O’Connor’s use of vernacular was spectacular.

The sense of setting was complete.

And yet, though we make a habit of saying here in the South, “One monkey don’t stop no show,” in this case, it certainly did. 3.5 stars ***

11/22/63 by Stephen King

11_22_63_Stephen King

 

Hardcover, 849 pages
Published November 8th 2011 by Scribner

Stephen King’s 11/22/63 was a behemoth of a work with more layers than a Chicagoan in December. The premise in itself was exhilarating, and the execution was near flawless. Another chef-d’oeuvre from Ole’ Uncle Stevie. This one was a novel that absolutely could not have been tackled by just anyone and may have fallen flat on its face if handled by a less experienced craftsman. The worlds on both sides of the time-travel line were utterly realistic, but where King really showed his masterful hand was with the threads throughout the novel that wove it all together, from the Yellow Card Man to the janitor’s father to JFK and Lee Harvey Oswald themselves. No character was superfluous, and despite the massive word count on this one, there wasn’t a single phrase that was either. Even characters who were fleeting left their mark, shocking me, tickling me, and provoking thought along the way.
The jargon that King used to color the various neighborhoods and scenes from Maine to Florida to Texas was deliciously realistic—he has a knack for that and it was on full display here—and I felt that I was fully immersed in the world that he painted. This one gave me goosebumps in more than one place and food for thought in several others. And, refreshingly, King resisted painting the 50s as a happy-go-lucky time of just sock-hops and poodle skirts and gave the 60s the gritty air that it deserved. He infused this glimpse at this time period with realistic strokes of segregation and poverty in his portrayal—truly showing us the world through King-colored glasses. 11/22/63 shifted voices between characters in an effortless way that’s hard to execute. From backwoods Maine lingo to deep Southern vernacular, the voices were masterfully done and the characters were all fully realized. There are biblical references and historical facts—and distortions of them that allowed for his own creative riff on the past—Gothic elements galore and grit. True, unflinching grit.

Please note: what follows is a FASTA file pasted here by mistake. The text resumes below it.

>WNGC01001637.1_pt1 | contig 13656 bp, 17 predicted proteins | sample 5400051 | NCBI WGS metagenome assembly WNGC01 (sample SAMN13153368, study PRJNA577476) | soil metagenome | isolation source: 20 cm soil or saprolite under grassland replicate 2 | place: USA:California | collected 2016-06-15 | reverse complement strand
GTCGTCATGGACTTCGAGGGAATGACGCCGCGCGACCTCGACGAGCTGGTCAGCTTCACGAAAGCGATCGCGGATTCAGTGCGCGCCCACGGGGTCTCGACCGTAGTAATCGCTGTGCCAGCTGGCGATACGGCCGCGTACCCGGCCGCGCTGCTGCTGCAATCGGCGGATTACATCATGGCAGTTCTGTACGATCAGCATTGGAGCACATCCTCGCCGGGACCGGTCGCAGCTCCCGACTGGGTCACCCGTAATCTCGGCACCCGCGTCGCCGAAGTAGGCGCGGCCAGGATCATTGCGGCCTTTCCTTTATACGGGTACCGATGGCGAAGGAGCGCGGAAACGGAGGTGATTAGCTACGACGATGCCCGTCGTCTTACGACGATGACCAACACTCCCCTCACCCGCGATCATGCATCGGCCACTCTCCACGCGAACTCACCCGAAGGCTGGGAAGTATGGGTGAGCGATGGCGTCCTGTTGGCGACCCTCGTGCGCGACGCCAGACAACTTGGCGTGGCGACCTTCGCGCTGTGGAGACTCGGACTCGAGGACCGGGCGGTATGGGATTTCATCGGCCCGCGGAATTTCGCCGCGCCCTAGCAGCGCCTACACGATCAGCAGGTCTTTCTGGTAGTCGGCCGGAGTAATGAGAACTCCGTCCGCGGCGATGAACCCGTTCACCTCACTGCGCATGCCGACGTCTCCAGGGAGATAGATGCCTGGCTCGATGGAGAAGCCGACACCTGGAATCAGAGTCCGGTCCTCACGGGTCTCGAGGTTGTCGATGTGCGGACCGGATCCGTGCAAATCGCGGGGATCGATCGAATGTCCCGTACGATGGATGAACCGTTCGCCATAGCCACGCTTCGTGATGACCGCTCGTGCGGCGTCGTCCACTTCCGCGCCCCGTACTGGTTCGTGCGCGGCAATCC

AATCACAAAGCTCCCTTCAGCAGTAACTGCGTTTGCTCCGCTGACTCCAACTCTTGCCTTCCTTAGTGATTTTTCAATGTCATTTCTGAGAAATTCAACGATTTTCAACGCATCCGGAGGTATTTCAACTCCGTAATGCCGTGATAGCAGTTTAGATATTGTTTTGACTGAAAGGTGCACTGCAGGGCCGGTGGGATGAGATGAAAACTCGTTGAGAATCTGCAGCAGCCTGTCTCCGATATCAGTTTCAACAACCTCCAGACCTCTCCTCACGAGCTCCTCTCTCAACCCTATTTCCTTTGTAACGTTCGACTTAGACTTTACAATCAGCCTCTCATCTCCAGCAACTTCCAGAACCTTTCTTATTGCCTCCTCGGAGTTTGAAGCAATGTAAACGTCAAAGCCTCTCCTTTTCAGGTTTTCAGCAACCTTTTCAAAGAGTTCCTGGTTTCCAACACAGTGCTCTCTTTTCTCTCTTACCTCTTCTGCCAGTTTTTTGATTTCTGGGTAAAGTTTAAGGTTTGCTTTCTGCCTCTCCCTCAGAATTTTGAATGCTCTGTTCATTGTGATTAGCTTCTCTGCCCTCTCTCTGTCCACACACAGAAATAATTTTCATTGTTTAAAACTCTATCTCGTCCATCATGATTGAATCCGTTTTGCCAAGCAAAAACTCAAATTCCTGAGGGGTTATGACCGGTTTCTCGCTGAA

This one came full circle in various parts of the novel, not just in the end in that formulaic way that we are all oh-so-familiar with, showing how all of the pieces connected hand-in-hand to tell one larger story. Quite the narrative tool for building suspense and tension. I’ll admit that there were times when the full-circle aspect of this one hit me too squarely on the head, when it was too dead on, towards the end, and that pulled me out of the world briefly while I wrestled with my annoyance at being dowsed with that unnecessary, cold splash of water. But the sheer gravity of this novel and unimpeachable hand that resonated through to the very last page overrode those small annoyances. I resist giving this one 4 ½ stars to pay for that annoyance that I experienced, because the rest of the work was so masterfully done that it would honestly border on being petty. JIMLA! Five stars *****